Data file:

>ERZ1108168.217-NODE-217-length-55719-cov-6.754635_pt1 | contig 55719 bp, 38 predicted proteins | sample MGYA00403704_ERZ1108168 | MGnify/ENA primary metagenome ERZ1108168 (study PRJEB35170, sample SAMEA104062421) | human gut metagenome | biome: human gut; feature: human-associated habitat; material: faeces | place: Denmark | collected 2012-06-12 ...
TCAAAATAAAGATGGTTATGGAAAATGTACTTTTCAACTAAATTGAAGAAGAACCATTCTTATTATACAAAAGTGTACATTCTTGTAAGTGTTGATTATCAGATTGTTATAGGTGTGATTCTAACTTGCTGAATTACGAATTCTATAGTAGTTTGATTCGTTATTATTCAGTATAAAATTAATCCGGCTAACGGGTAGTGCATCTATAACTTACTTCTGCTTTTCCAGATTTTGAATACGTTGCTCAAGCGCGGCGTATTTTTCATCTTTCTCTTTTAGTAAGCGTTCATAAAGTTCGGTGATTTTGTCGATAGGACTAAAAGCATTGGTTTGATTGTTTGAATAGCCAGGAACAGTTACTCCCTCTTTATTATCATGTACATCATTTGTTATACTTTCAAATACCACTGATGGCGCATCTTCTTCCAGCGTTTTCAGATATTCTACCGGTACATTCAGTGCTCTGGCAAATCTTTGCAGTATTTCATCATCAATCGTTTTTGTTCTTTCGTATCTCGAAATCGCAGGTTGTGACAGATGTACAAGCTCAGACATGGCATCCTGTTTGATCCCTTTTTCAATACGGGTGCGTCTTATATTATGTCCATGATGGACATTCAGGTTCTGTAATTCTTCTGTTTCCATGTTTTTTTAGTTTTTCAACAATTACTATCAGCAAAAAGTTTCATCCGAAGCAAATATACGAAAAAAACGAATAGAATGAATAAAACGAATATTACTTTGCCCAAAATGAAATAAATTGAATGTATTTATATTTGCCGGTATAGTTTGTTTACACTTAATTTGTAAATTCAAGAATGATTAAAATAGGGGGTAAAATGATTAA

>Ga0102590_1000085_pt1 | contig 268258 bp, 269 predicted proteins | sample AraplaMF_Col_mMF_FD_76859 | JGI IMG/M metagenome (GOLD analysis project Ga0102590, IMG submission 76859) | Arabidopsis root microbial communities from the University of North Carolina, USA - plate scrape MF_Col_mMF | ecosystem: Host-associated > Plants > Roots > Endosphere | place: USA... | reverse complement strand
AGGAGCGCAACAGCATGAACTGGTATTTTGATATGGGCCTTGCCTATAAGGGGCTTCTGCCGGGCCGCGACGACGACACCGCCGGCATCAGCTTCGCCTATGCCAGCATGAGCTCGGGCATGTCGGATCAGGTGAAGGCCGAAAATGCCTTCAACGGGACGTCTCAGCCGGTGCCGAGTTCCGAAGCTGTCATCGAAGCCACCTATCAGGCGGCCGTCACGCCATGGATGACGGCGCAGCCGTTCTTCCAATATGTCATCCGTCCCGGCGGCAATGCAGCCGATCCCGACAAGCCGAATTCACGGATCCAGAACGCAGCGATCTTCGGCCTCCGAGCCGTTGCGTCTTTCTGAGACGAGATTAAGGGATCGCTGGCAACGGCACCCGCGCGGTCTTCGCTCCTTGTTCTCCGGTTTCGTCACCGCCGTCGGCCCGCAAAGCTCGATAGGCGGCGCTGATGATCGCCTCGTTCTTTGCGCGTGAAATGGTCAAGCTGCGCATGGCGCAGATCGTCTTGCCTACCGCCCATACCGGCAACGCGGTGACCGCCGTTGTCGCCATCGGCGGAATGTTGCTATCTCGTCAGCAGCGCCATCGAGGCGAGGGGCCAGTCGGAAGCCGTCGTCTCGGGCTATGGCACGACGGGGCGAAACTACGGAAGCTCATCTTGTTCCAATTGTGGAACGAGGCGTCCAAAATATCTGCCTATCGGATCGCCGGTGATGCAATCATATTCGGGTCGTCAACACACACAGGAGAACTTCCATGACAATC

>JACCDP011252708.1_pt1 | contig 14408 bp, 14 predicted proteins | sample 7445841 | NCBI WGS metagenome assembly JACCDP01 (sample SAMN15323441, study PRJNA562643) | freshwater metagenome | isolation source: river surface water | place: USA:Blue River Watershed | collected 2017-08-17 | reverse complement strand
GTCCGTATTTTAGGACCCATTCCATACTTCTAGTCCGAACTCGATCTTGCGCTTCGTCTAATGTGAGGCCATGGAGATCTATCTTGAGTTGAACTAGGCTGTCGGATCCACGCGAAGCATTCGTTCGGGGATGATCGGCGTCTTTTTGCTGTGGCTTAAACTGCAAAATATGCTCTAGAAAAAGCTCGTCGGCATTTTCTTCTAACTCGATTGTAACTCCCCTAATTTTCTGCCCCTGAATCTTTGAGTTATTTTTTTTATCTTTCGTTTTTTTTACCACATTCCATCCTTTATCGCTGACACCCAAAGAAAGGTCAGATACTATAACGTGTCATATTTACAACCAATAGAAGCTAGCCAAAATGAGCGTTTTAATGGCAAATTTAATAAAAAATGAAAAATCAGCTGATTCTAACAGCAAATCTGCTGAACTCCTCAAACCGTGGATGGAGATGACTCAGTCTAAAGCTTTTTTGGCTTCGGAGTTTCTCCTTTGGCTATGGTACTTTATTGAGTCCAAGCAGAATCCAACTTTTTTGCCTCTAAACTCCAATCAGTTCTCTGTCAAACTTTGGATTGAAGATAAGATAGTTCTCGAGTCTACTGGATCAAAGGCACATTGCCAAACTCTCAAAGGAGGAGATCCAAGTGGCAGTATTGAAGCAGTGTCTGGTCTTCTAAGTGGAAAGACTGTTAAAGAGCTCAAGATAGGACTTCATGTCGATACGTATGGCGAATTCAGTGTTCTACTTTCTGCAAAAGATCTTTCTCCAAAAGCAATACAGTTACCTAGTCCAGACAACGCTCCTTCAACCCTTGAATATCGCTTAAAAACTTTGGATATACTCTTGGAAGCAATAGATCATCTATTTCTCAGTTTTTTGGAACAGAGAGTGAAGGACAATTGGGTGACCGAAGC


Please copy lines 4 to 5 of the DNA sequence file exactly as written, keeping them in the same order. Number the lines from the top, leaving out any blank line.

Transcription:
AGGAGCGCAACAGCATGAACTGGTATTTTGATATGGGCCTTGCCTATAAGGGGCTTCTGCCGGGCCGCGACGACGACACCGCCGGCATCAGCTTCGCCTATGCCAGCATGAGCTCGGGCATGTCGGATCAGGTGAAGGCCGAAAATGCCTTCAACGGGACGTCTCAGCCGGTGCCGAGTTCCGAAGCTGTCATCGAAGCCACCTATCAGGCGGCCGTCACGCCATGGATGACGGCGCAGCCGTTCTTCCAATATGTCATCCGTCCCGGCGGCAATGCAGCCGATCCCGACAAGCCGAATTCACGGATCCAGAACGCAGCGATCTTCGGCCTCCGAGCCGTTGCGTCTTTCTGAGACGAGATTAAGGGATCGCTGGCAACGGCACCCGCGCGGTCTTCGCTCCTTGTTCTCCGGTTTCGTCACCGCCGTCGGCCCGCAAAGCTCGATAGGCGGCGCTGATGATCGCCTCGTTCTTTGCGCGTGAAATGGTCAAGCTGCGCATGGCGCAGATCGTCTTGCCTACCGCCCATACCGGCAACGCGGTGACCGCCGTTGTCGCCATCGGCGGAATGTTGCTATCTCGTCAGCAGCGCCATCGAGGCGAGGGGCCAGTCGGAAGCCGTCGTCTCGGGCTATGGCACGACGGGGCGAAACTACGGAAGCTCATCTTGTTCCAATTGTGGAACGAGGCGTCCAAAATATCTGCCTATCGGATCGCCGGTGATGCAATCATATTCGGGTCGTCAACACACACAGGAGAACTTCCATGACAATC

>JACCDP011252708.1_pt1 | contig 14408 bp, 14 predicted proteins | sample 7445841 | NCBI WGS metagenome assembly JACCDP01 (sample SAMN15323441, study PRJNA562643) | freshwater metagenome | isolation source: river surface water | place: USA:Blue River Watershed | collected 2017-08-17 | reverse complement strand